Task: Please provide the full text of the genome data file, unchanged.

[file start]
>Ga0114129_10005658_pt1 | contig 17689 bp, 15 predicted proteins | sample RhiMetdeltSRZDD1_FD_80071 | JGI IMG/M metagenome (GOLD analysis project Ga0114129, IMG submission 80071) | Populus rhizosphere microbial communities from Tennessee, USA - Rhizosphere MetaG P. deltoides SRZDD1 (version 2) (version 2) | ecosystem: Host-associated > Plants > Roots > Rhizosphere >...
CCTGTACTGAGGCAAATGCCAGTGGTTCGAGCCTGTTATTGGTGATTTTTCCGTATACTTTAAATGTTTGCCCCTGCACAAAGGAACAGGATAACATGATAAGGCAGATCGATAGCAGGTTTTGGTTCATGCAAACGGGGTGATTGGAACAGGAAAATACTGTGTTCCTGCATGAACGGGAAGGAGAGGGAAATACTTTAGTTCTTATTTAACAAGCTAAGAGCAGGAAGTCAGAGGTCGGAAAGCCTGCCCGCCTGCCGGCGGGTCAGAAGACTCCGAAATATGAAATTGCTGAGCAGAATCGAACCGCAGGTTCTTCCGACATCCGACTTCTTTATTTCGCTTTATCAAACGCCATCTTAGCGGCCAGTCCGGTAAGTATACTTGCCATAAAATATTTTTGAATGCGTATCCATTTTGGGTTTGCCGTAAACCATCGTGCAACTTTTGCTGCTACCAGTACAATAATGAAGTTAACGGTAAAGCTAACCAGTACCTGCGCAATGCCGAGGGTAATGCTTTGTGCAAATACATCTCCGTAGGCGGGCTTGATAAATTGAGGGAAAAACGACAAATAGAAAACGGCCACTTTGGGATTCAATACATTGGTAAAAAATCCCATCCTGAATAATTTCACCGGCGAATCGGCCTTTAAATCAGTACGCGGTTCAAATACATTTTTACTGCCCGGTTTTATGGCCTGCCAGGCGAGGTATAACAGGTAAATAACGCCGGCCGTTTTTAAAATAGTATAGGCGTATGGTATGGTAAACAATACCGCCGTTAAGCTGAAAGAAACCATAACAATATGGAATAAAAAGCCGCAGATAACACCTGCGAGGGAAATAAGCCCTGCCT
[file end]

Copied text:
>Ga0114129_10005658_pt1 | contig 17689 bp, 15 predicted proteins | sample RhiMetdeltSRZDD1_FD_80071 | JGI IMG/M metagenome (GOLD analysis project Ga0114129, IMG submission 80071) | Populus rhizosphere microbial communities from Tennessee, USA - Rhizosphere MetaG P. deltoides SRZDD1 (version 2) (version 2) | ecosystem: Host-associated > Plants > Roots > Rhizosphere >...
CCTGTACTGAGGCAAATGCCAGTGGTTCGAGCCTGTTATTGGTGATTTTTCCGTATACTTTAAATGTTTGCCCCTGCACAAAGGAACAGGATAACATGATAAGGCAGATCGATAGCAGGTTTTGGTTCATGCAAACGGGGTGATTGGAACAGGAAAATACTGTGTTCCTGCATGAACGGGAAGGAGAGGGAAATACTTTAGTTCTTATTTAACAAGCTAAGAGCAGGAAGTCAGAGGTCGGAAAGCCTGCCCGCCTGCCGGCGGGTCAGAAGACTCCGAAATATGAAATTGCTGAGCAGAATCGAACCGCAGGTTCTTCCGACATCCGACTTCTTTATTTCGCTTTATCAAACGCCATCTTAGCGGCCAGTCCGGTAAGTATACTTGCCATAAAATATTTTTGAATGCGTATCCATTTTGGGTTTGCCGTAAACCATCGTGCAACTTTTGCTGCTACCAGTACAATAATGAAGTTAACGGTAAAGCTAACCAGTACCTGCGCAATGCCGAGGGTAATGCTTTGTGCAAATACATCTCCGTAGGCGGGCTTGATAAATTGAGGGAAAAACGACAAATAGAAAACGGCCACTTTGGGATTCAATACATTGGTAAAAAATCCCATCCTGAATAATTTCACCGGCGAATCGGCCTTTAAATCAGTACGCGGTTCAAATACATTTTTACTGCCCGGTTTTATGGCCTGCCAGGCGAGGTATAACAGGTAAATAACGCCGGCCGTTTTTAAAATAGTATAGGCGTATGGTATGGTAAACAATACCGCCGTTAAGCTGAAAGAAACCATAACAATATGGAATAAAAAGCCGCAGATAACACCTGCGAGGGAAATAAGCCCTGCCT